Reedy Creek Nature Center

The journey to the Reedy Creek Nature Center itself took me down a long, winding road where my surroundings changed from suburban to heavily wooded and almost isolated from the rest of the park. Everything is surrounded by dense forest, and that is present from the moment I walked out of the parking lot and down one of the multiple pathways around the center. Although the inside of the building was closed to the public, I was still able to get a sense of the surrounding wildlife, architecture, and trails. There were multiple small wooden structures that displayed maps with trails and their markings–there were legends on the map that indicated different trails by symbols and colors. The map itself had every trail and landmark labeled to help hikers with navigation. Almost everything was made out of wood, so the structures themselves did not stick out like a sore thumb amidst the forest and thick vegetation in the area. I thought it was definitely an interesting (and clever) way to blend the architecture into the surrounding forest so that it did not detract from the actual attraction–the outdoors.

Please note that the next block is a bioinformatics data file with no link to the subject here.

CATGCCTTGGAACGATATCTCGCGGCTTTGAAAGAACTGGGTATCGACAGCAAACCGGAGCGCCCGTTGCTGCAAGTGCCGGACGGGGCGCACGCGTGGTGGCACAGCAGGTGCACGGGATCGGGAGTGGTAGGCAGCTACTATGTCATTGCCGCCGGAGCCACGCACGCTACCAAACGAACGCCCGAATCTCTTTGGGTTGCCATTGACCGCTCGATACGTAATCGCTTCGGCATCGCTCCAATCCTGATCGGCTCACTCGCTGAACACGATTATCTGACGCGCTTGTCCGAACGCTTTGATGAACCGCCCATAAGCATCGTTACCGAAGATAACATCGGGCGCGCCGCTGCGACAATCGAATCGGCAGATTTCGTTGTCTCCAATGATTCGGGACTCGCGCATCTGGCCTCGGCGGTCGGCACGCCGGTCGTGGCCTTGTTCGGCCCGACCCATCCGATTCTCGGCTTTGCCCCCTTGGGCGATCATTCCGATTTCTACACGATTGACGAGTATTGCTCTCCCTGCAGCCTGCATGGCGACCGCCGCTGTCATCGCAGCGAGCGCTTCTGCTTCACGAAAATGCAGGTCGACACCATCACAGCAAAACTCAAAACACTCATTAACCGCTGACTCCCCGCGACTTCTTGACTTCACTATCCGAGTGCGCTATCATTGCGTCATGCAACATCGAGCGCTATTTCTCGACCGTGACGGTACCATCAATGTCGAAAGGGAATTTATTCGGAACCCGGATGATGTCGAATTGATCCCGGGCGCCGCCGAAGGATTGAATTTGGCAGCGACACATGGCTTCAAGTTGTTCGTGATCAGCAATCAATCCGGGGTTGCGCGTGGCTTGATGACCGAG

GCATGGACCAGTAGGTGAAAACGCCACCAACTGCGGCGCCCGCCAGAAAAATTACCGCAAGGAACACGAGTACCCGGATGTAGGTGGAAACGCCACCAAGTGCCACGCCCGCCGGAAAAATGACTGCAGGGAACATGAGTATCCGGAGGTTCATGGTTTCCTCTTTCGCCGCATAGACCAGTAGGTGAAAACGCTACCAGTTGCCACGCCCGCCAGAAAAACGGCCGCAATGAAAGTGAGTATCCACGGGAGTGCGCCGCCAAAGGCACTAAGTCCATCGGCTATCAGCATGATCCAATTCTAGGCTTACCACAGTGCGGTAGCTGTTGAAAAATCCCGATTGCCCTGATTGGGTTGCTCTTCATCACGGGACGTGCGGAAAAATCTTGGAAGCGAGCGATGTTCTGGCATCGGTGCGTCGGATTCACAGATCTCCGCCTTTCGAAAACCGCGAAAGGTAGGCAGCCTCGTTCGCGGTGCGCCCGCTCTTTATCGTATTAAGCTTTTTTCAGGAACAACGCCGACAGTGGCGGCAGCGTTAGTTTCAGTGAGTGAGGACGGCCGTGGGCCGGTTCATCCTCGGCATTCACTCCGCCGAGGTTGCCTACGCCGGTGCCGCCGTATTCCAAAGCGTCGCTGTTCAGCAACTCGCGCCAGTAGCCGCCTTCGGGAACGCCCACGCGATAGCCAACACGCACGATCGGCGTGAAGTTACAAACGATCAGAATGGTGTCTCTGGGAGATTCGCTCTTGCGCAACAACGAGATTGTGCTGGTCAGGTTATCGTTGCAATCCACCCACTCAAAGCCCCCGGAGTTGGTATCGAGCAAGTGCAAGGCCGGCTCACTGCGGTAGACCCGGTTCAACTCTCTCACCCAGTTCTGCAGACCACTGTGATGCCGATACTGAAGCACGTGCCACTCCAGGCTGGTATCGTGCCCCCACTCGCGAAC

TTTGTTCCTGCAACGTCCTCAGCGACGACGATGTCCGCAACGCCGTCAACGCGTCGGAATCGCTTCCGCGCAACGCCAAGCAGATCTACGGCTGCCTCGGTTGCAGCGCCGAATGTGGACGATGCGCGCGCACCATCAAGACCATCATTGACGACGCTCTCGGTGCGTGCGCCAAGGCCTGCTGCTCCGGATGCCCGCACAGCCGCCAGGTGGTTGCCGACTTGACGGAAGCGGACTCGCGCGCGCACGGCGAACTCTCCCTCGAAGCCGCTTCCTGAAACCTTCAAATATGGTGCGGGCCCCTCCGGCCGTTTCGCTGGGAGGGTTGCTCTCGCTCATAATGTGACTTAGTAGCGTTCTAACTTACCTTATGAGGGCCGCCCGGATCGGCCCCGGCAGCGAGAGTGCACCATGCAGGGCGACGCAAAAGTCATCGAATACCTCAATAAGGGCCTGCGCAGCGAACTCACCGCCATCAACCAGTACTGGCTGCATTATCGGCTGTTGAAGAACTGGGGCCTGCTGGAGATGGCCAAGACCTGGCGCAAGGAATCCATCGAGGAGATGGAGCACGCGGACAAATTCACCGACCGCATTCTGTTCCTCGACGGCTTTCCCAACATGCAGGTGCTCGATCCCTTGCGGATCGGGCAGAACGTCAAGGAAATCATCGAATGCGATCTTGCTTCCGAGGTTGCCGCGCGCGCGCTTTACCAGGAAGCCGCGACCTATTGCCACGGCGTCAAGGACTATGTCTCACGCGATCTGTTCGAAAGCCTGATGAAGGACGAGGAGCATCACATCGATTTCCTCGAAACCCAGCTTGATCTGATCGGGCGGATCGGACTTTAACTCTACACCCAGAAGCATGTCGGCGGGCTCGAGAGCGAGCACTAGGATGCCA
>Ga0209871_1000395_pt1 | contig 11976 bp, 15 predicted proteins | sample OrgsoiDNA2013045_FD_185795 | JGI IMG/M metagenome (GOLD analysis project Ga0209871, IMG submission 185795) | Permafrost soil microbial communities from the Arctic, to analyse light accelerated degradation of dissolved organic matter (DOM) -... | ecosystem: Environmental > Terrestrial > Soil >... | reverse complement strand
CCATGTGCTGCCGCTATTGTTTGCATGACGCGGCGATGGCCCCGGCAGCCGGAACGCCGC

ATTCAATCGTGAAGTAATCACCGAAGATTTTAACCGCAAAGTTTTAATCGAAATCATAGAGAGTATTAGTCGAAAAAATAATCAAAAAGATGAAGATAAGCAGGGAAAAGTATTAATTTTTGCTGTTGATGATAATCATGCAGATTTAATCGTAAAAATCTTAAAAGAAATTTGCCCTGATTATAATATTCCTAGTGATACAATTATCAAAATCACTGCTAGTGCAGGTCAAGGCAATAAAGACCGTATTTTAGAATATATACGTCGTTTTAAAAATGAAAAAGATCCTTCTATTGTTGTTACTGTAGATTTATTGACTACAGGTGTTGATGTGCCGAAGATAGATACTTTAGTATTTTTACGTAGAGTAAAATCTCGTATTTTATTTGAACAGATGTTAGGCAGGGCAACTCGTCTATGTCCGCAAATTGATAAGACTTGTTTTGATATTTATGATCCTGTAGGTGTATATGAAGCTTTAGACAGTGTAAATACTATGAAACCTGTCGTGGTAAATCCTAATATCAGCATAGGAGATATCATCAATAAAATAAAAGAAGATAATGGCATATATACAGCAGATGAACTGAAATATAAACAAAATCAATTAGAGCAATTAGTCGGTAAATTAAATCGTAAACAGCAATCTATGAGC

Something that I took note of was the amount of educational information displayed around the park. Every couple of steps one would encounter an infographic, a “fun fact” or a picture of the native flora and fauna. Pre-covid, a lot of people would take their families to the nature center and they would host festivals and programs teaching about the wildlife and environmental conservation. Due to recent circumstances with covid, it was interesting to see the increased amount of outdoor educational “pit-stops” which showed that the nature center definitely still stresses educating the public.  The predominant colors of the attractions and buildings were natural, earthy tones. Even the playground (which would normally stick out with its plastic, metal and bright colors) was mostly made out of natural resources like logs, twisting vines and wooden planks. There were a few areas that were refreshing pops of color, like the cardinal welcome sign at the entrance and the eye-catching infographics. I noticed how the educational landmarks often had a splash of vibrant color that drew the passerby in as it interrupted the natural colors of the forest around it.

This nature center encapsulates everything you would expect–nature, wildlife, etc, but adds an educational twist that is geared toward informing the public. Whether you simply want to go on a hike or learn more about the outdoors, this park is very easy to navigate and understand, and is designed to aid the visitor in having a refreshing outdoor experience.